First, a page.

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China home price

Shenzhen new home prices little changed for 18-straight month in March, as ‘iron-fisted’ measures calm market

PUBLISHED : Tuesday, 03 April, 2018, 1:59pm
UPDATED : Tuesday, 03 April, 2018, 10:57pm

Shenzhen, the Chinese city with the largest population growth, saw its new home prices little changed in March, reflecting the 18 straight month of flat price movements, a result of an iron-fisted government clampdown since late 2016.

Prices were down 6 yuan (95 US cents) per square metre on average for the month, pointing to strong underlying demand, even as the government’s campaign to cool the market remains in full swing.

Average transactional prices in March fell 0.01 per cent on month to 54,185 yuan (US$8,617) per sq m, according to the Shenzhen government. Compared with one year ago, prices fell 1 per cent, or 545 yuan per sq m.

“If you take into account the mortgage rate increase, payment pressure actually has risen. What’s more, [new] home prices jumped more than 40 per cent in 2016,” said Xie Yifeng, a senior Shenzhen property commentator.

He Qianru, chief analyst with property brokerage Midland Holdings China, said Shenzhen’s new home market is stable in terms of sale volume and price action.

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This follows strict rules imposed in October 2016, including a tightening in the down payment ratio, buying eligibility restrictions and price controls.

In some instances, residents without a Shenzhen household registration, or hukou, are allowed to purchase a single property after making social security payments in the city for at least five years, a tightening from the three year requirement in the past.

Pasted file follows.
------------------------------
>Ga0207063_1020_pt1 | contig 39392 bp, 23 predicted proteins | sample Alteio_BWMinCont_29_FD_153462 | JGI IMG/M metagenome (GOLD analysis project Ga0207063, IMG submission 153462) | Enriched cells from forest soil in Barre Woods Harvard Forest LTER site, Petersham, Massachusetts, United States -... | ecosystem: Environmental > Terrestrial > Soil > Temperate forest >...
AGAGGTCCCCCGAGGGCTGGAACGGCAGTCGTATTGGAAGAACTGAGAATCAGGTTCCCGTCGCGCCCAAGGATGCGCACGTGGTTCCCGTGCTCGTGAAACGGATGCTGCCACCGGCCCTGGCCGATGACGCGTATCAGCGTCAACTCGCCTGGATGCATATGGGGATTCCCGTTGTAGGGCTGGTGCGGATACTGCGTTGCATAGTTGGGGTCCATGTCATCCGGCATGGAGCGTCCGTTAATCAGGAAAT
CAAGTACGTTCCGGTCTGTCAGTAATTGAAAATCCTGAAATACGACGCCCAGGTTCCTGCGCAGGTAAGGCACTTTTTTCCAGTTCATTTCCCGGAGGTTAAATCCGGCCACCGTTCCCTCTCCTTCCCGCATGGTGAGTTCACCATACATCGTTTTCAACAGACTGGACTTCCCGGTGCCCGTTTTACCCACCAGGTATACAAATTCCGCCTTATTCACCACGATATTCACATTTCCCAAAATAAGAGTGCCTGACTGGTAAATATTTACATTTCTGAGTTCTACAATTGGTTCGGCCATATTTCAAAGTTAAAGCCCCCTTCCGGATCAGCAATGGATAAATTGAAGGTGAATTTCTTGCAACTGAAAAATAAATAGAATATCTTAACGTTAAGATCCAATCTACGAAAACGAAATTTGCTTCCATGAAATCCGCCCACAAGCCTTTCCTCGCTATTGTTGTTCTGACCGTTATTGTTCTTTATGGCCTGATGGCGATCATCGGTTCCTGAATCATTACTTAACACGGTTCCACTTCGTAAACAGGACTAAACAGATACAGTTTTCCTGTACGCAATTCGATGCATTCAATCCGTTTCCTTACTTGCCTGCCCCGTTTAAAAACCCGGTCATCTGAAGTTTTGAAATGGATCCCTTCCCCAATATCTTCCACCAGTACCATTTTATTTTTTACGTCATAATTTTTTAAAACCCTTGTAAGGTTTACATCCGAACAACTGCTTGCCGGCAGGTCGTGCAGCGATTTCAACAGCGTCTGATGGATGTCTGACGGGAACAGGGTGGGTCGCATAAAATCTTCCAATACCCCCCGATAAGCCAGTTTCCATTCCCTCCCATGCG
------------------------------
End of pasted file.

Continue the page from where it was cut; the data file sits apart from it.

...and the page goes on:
Buyers who’ve previously had a mortgage are considered “second-time buyers” subject to a 50 per cent down payment, even if they have paid off the initial loan.

The measures, viewed as the strictest on record, were unveiled to combat overheating.

Prices in Shenzhen, dubbed China’s “Silicon Valley”, jumped 60 per cent in the first quarter of 2016 on year.

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New home sales in March jumped 155.5 per cent on month, while secondary homes sales were up 79 per cent, according to Midland.

Last week authorities in Shenzhen rolled out a new policy that could add to the cost of buying a home in the secondary market, sparking a rush among buyers to register sales before the policy took effect.

Average prices in Shenzhen’s secondary market rose 3.9 per cent in 2017 on year to 54,519 yuan per sq m, according to Midland.

Andy Lee Yiu-chi, chief executive of Centaline Property Agency in Shenzhen, said the new policy which requires homebuyers to choose between higher taxes or smaller mortgages, could divert demand to the new home market.

However, the new home market is being squeezed by tight supply. On average three pre-owned homes are sold in Shenzhen for every new home old, Lee said.

Last year Shenzhen recorded net population growth of 620,000, the highest in the past six years. In comparison, Beijing and Shanghai recorded net outflows.

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